Thomas G. McInerney, a retired Air Force general,
consultant and Fox
Again and again, records show, the administration has enlisted analysts as a rapid reaction force to rebut what it viewed as critical news coverage, some of it by the networks' own Pentagon correspondents. For example, when news articles revealed that troops in Iraq were dying because of inadequate body armor, a senior Pentagon official wrote to his colleagues: "I think our analysts - properly armed - can push back in that arena."
The documents released by the Pentagon do not show any quid pro quo between commentary and contracts. But some analysts said they had used the special access as a marketing and networking opportunity or as a window into future business possibilities.
John C. Garrett is a retired
Army colonel and unpaid analyst for Fox
In interviews Mr. Garrett
said there was an inevitable overlap between his dual roles. He said he had
gotten "information you just otherwise would not get," from the
briefings and three Pentagon-sponsored trips to
At the same time, in e-mail
messages to the Pentagon, Mr. Garrett displayed an eagerness to be supportive
with his television and radio commentary. "Please let me know if you have
any specific points you want covered or that you would prefer to
downplay," he wrote in January 2007, before President Bush went on TV to
describe the surge strategy in
Conversely, the administration has demonstrated that there is a price for sustained criticism, many analysts said. "You'll lose all access,"
Dr. McCausland said.
With a majority of Americans calling the war a mistake despite all administration attempts to sway public opinion, the Pentagon has focused in the last couple of years on cultivating in particular military analysts frequently seen and heard in conservative news outlets, records and interviews show.
Some of these analysts were
on the mission to
- how much had been spent improving the facility, the abuse endured by guards, the extensive rights afforded detainees.
The results came quickly. The analysts went on TV and radio, decrying Amnesty International, criticizing calls to close the facility and asserting that all detainees were treated humanely.
"The impressions that you're getting from the media and from the various pronouncements being made by people who have not been here in my opinion are totally false," Donald W. Shepperd, a retired Air Force general, reported live on CNN by phone from Guantánamo that same afternoon.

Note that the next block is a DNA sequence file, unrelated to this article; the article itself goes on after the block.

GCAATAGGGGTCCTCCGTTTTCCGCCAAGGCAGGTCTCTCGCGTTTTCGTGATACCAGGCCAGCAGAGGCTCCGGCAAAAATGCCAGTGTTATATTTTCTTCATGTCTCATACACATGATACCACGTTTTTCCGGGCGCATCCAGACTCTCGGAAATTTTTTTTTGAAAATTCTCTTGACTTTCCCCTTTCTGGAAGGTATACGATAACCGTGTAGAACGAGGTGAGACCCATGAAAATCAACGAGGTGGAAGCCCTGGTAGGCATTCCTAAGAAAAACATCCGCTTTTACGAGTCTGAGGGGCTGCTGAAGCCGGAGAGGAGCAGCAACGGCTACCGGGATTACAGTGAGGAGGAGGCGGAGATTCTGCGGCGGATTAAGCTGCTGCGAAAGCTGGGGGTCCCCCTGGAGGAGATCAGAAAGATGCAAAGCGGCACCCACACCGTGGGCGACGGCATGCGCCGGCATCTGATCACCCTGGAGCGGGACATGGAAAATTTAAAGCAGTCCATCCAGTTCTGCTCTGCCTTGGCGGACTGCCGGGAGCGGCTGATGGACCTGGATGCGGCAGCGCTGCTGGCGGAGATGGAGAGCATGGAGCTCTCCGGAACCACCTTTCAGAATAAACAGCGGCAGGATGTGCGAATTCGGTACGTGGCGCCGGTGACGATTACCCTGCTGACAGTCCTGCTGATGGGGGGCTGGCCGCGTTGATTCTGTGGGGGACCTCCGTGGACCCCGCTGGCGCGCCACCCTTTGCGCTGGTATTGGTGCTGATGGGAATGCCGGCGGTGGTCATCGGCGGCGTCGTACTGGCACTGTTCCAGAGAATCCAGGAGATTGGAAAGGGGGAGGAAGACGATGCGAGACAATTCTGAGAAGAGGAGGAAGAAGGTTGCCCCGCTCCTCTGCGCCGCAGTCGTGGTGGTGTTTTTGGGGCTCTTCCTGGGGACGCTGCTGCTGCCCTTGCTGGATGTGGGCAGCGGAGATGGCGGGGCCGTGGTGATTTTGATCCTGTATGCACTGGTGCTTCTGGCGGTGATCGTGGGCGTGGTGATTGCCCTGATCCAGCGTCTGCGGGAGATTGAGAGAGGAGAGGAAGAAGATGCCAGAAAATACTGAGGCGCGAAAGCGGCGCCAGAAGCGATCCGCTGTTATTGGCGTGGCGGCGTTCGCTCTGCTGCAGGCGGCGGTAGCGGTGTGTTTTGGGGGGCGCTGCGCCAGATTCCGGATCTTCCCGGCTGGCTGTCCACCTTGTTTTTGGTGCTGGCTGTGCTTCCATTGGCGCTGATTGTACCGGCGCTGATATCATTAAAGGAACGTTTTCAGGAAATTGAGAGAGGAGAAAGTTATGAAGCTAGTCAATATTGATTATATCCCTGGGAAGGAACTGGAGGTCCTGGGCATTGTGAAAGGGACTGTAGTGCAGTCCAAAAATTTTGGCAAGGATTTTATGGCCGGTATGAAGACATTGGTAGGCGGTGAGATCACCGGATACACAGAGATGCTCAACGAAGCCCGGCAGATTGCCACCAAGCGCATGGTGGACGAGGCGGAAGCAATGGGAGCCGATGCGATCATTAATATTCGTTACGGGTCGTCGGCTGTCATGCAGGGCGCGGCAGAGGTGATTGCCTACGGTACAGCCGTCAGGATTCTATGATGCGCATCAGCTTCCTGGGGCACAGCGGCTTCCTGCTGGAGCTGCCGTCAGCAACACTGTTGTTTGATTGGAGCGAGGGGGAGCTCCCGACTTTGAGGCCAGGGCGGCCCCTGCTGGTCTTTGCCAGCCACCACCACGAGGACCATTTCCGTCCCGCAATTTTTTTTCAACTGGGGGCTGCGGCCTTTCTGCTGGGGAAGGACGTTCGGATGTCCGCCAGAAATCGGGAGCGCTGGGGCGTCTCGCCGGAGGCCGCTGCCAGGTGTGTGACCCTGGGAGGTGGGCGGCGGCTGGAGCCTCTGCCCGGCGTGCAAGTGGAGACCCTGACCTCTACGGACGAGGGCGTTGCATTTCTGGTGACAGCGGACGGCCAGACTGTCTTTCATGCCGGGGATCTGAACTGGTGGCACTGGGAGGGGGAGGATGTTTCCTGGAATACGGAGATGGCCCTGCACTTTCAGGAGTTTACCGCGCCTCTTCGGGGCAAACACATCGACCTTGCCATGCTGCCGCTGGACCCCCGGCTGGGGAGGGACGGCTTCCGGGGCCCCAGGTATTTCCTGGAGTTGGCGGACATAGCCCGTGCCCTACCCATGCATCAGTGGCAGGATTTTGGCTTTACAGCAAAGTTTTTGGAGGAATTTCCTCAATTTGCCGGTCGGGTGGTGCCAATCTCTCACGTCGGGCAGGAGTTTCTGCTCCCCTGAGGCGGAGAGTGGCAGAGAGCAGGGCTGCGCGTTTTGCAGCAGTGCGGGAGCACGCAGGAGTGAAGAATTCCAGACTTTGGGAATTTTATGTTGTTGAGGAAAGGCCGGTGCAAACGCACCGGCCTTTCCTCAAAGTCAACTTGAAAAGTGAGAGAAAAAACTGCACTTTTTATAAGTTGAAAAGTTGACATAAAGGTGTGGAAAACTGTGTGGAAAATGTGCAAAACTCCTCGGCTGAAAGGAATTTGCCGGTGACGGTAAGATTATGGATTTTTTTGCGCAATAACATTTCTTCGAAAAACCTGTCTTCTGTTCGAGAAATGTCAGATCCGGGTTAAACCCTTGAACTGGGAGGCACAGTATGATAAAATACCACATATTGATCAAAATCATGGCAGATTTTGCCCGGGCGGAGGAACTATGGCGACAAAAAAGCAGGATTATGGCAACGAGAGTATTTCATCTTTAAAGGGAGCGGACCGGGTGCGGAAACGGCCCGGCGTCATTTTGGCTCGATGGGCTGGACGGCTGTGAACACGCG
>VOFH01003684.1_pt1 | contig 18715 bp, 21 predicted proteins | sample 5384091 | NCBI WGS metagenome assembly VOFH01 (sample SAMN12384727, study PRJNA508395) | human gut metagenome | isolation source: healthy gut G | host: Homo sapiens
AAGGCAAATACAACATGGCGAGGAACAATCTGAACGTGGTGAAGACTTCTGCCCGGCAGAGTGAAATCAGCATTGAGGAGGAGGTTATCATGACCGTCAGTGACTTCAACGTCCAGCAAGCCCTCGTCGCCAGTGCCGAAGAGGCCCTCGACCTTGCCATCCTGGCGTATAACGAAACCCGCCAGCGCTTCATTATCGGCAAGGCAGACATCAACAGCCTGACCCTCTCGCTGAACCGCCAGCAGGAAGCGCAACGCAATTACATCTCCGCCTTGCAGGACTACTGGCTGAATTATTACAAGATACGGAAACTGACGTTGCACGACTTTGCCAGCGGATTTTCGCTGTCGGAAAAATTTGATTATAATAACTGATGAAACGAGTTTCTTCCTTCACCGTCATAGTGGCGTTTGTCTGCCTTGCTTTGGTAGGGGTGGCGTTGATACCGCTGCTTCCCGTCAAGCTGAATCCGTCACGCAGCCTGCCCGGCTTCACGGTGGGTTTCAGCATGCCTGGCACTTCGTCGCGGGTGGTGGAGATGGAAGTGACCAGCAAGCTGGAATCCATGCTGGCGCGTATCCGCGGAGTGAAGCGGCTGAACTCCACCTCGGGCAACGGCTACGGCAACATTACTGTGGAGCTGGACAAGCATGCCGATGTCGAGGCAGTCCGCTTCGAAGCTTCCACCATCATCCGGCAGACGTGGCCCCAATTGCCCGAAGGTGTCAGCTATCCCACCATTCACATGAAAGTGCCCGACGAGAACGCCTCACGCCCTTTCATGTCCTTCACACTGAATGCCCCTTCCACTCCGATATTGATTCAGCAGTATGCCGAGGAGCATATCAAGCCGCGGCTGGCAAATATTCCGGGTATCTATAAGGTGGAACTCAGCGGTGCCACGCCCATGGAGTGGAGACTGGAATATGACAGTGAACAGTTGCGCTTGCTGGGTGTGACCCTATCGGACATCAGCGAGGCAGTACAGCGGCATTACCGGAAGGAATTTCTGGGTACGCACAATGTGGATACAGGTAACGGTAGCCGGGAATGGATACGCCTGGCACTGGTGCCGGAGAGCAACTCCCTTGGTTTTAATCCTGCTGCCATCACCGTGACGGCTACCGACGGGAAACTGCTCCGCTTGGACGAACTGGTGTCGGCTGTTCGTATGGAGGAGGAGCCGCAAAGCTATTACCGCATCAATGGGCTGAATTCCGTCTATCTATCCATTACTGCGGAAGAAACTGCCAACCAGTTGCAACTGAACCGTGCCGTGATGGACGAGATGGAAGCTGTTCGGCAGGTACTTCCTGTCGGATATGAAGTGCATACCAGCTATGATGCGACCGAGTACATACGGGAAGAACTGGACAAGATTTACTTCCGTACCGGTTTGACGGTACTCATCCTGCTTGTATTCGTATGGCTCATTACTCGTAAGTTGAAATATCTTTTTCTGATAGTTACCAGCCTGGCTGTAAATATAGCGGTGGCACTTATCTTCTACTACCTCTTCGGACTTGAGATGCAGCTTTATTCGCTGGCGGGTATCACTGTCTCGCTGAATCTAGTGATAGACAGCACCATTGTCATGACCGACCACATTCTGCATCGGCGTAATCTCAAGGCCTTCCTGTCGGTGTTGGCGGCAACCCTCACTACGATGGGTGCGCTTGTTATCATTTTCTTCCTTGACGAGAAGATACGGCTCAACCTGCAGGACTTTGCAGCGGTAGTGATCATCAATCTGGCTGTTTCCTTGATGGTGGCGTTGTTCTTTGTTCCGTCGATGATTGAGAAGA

The next morning, Montgomery Meigs, a retired Army general and NBC analyst, appeared on "Today." "There's been over $100 million of new construction," he reported. "The place is very professionally run."
Within days, transcripts of the analysts' appearances were circulated to senior White House and Pentagon officials, cited as evidence of progress in the battle for hearts and minds at home.
Charting the Campaign
By early 2002, detailed
planning for a possible
11 attacks. Pentagon and White House officials believed the military analysts could play a crucial role in helping overcome this resistance.
Torie Clarke, the former public relations executive who oversaw the Pentagon's dealings with the analysts as assistant secretary of defense for public affairs, had come to her job with distinct ideas about achieving what she called "information dominance." In a spin-saturated news culture, she argued, opinion is swayed most by voices perceived as authoritative and utterly independent.
And so even before Sept. 11, she built a system within the Pentagon to recruit "key influentials" - movers and shakers from all walks who with the proper ministrations might be counted on to generate support for Mr. Rumsfeld's priorities.
In the mont
The analysts, they noticed,
often got more airtime than network reporters, and they were not merely
explaining the capabilities of Apache helicopters. They were framing how
viewers ought to interpret events. What is more, while the analysts were in the
news media, they were not of the news media. They were military men, many of
them ideologically in sync with the administration's neoconservative brain
trust, many of them important players in a military industry anticipating large
budget increases to pay for an
Even analysts with no defense industry ties, and no fondness for the administration, were reluctant to be critical of military leaders, many of whom were friends. "It is very hard for me to criticize the United States Army," said William L. Nash, a retired Army general and ABC analyst. "It is my life."
Other administrations had made sporadic, small-scale attempts to build relationships with the occasional military analyst. But these were trifling compared with what Ms. Clarke's team had in mind. Don Meyer, an aide to Ms. Clarke, said a strategic decision was made in 2002 to make the analysts the main focus of the public relations push to construct a case for war. Journalists were secondary. "We didn't want to rely on them to be our primary vehicle to get information out," Mr.
The Pentagon's regular press office would be kept separate from the military analysts. The analysts would instead be catered to by a small group of political appointees, with the point person being Brent T.